Silent film makers put L.A. on the map after realizing its year-round sunshine made it the ideal location (the first movie set was built downtown in 1907). This led to the era of grand theater palaces, first for films and later with plays and concerts, all with facades that are masterpieces of decorative detail. United Artists Theater was created by Mary Pickford and Douglas Fairbanks after they returned from their European tour, impressed by the cathedrals and castles. The Million Dollar Theatre is where movie impresario Sid Grauman began his career and was built in 1918 in Spanish Baroque style, with terra-cotta sculptural ornaments. The Mayan Theatre, opened in 1927, is now a nightclub and is notable for its hand-painted, cast-concrete decorations in the Pre-Columbian Revival style.
Alas, the gorgeous insides of most of these theaters can’t be seen by casual visitors, but Stanic’s book has the images and the L.A. Conservancy www.laconservancy.org does offer scheduled tours of some, such as the L.A. Theatre, opened in 1931 for a cost of $2 million (equal to $27 million today).
The highest point in downtown was named after the battle of the American Revolution by pioneers, who built homes here that were razed during misguided urban development in the 1960s. Its most famous building is the Frank Gehry-designed Walt Disney Concert Hall, with its highly-polished stainless steel sails (it offers guided tours inside). Next door is the equally distinctive and recently-opened Broad Museum, which features contemporary art from the vast private collection of billionaire Eli Broad, many of them by the famous and others little-known, but unusual. Across the street is the Museum of Contemporary Art and the Colburn School of Performing Arts. On the same hill are the Museum Center and the Pritzker Prize-winning Cathedral of Our Lady of the Angels.
The Angel’s Flight funicular railway transported Victorian ladies from lower downtown up to Bunker Hill and back and still is used by visitors who would otherwise have to walk.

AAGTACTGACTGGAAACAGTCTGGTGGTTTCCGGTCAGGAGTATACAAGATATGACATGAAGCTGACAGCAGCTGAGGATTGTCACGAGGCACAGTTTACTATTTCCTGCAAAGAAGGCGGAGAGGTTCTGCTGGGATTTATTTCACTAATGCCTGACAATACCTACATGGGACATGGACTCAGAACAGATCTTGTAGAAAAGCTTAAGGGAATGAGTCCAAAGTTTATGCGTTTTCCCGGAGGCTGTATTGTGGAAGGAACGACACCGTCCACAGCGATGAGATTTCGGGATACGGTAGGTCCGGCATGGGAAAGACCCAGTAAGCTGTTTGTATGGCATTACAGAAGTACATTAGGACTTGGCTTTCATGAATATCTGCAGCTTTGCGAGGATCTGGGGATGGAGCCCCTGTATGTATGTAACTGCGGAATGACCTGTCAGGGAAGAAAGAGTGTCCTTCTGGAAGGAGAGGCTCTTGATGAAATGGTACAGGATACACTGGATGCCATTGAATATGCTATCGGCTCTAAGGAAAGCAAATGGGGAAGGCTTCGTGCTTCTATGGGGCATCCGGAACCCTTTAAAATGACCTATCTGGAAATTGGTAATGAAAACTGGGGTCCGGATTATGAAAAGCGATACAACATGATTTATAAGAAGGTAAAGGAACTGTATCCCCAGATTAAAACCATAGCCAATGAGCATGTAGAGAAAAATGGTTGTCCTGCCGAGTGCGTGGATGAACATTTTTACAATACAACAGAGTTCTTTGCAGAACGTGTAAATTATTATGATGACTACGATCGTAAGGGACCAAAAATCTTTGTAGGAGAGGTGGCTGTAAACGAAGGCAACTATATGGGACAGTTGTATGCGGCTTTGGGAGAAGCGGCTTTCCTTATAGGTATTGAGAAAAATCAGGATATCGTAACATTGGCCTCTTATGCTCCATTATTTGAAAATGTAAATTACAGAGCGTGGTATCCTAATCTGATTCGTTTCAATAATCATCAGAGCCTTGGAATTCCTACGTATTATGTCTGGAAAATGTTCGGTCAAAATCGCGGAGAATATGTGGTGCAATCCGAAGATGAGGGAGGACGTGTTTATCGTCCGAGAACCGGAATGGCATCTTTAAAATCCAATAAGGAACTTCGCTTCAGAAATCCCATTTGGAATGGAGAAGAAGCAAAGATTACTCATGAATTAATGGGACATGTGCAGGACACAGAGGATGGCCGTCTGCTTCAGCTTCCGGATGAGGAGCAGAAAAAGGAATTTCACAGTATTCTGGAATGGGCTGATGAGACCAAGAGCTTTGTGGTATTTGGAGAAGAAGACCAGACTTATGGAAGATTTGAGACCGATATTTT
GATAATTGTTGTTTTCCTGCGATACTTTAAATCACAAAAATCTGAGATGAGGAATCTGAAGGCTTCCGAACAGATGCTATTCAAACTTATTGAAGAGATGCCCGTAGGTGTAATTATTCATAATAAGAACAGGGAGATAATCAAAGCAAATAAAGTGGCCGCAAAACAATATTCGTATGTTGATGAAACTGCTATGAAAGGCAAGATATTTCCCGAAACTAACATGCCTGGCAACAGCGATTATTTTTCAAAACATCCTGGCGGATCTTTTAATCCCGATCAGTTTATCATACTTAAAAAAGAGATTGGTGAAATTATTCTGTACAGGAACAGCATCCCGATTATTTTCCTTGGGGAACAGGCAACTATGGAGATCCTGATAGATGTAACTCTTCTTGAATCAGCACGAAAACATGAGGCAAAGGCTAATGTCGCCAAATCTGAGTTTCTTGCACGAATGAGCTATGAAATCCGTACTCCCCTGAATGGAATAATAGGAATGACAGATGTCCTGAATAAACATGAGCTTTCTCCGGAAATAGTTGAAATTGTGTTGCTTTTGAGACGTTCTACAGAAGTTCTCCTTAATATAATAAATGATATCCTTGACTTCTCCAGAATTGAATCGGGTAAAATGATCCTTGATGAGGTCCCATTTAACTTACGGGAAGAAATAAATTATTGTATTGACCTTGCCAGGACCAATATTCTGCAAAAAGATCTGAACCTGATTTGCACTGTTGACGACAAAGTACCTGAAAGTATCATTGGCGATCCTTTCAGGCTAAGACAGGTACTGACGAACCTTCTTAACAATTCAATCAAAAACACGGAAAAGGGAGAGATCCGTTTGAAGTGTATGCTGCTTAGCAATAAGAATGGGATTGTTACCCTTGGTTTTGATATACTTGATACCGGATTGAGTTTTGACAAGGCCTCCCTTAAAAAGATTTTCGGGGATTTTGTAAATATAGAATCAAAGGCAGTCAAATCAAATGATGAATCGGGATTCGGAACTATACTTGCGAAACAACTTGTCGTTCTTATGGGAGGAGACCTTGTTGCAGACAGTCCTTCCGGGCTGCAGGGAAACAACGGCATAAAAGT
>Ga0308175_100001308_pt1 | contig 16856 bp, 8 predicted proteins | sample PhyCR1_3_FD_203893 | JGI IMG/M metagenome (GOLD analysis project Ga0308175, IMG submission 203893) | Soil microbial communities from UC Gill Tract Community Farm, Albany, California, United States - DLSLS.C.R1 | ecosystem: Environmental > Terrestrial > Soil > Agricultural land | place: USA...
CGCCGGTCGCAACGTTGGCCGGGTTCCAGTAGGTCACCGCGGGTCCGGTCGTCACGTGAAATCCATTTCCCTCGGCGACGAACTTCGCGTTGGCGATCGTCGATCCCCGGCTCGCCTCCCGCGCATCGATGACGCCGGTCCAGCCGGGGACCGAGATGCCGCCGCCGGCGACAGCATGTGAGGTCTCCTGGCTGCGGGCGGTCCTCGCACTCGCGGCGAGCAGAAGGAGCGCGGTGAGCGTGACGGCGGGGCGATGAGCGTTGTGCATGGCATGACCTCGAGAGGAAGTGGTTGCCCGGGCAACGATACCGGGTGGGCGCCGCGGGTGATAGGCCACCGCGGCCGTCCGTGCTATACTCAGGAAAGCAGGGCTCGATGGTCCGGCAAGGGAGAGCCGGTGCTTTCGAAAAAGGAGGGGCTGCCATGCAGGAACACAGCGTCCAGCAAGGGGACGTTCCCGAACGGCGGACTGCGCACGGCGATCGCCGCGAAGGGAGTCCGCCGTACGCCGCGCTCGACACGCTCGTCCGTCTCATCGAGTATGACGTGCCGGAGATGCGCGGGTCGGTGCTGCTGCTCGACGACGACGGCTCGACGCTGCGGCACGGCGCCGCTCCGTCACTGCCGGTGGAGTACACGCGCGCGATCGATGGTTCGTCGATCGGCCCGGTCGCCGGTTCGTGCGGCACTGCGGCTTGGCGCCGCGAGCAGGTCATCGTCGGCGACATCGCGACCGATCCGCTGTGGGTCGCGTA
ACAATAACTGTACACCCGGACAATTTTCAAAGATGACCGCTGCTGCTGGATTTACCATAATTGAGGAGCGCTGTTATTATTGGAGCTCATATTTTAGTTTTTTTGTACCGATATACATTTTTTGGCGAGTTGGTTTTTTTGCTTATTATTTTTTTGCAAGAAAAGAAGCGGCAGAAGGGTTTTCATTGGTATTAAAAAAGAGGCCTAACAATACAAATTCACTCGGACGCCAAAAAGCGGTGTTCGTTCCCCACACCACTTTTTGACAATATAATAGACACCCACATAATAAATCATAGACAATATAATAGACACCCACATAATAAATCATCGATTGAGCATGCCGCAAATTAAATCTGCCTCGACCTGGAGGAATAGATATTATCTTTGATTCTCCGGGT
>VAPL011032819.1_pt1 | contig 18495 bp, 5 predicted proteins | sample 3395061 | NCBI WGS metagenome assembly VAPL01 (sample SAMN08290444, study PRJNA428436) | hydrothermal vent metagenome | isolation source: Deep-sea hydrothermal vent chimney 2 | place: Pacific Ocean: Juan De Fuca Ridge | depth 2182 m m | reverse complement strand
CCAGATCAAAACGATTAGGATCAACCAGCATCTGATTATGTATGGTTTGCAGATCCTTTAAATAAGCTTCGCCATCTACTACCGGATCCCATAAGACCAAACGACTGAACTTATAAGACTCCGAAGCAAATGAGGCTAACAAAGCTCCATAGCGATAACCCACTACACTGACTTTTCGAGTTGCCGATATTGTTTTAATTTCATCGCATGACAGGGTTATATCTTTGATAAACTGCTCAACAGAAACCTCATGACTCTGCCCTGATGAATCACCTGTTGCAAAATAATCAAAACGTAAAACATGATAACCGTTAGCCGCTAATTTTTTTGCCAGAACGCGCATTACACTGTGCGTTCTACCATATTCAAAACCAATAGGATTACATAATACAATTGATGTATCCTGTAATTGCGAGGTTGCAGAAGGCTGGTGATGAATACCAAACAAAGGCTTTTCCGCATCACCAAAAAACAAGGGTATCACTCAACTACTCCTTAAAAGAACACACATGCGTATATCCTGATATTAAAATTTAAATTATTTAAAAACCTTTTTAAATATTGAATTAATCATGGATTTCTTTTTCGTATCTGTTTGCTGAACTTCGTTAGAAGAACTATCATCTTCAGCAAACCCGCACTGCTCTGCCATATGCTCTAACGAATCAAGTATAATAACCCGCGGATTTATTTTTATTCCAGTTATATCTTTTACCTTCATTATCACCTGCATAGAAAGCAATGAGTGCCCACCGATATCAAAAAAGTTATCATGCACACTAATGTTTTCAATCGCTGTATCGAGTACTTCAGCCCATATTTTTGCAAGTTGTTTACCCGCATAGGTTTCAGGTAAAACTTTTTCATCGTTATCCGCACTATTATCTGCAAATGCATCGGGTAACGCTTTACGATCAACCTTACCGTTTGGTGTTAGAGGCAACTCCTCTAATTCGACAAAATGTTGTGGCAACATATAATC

There is so much to see in the flatlands that just skimming by the highlights took two-and-a-half hours. You could spend a whole day in sections like Chinatown and Little Tokyo. Here are some of my favorites:
*Bradbury Building was opened in 1893 by a real estate millionaire who wanted to create a classic office building, but after rejecting the architect’s design, he had one created by a draftsman with no formal training, George Wyman. Wyman allegedly consulted his dead brother via an Ouija board and was told to take the commission because it would make him famous. The design was influenced by Edward Bellamy’s novel Looking Forward, a utopia set in 2000. It has one of only four elevators in the region that are handled by human operators. The tile floors set against handcrafted woodwork and iron balustrades make it stunning.
*Biltmore Hotel, opened in 1923 at a cost of $10 million, was the most luxurious hotel west of Chicago at the time and its Italian and Spanish Renaissance style make it impressive.
*Eastern Columbia Building, finished in 1930, is the finest remaining example of the Art Deco style in Los Angeles. Its highly-glazed turquoise, steel-blue, and gold terra-cotta tiles make it one of the region’s most distinctive buildings.
*Westin Bonaventure Hotel consists of five, 35-story cylindrical towers sheathed in bronze mirror-glass. Opened in 1976, it still looks futuristic, which is one reason it appears in so many films (including “True Lies”).
Downtown could be said to be one giant movie studio with cutting-edge sets rising daily, while the best of the past are being preserved for their value as high art. As any good showman would say, you have to see it to believe it.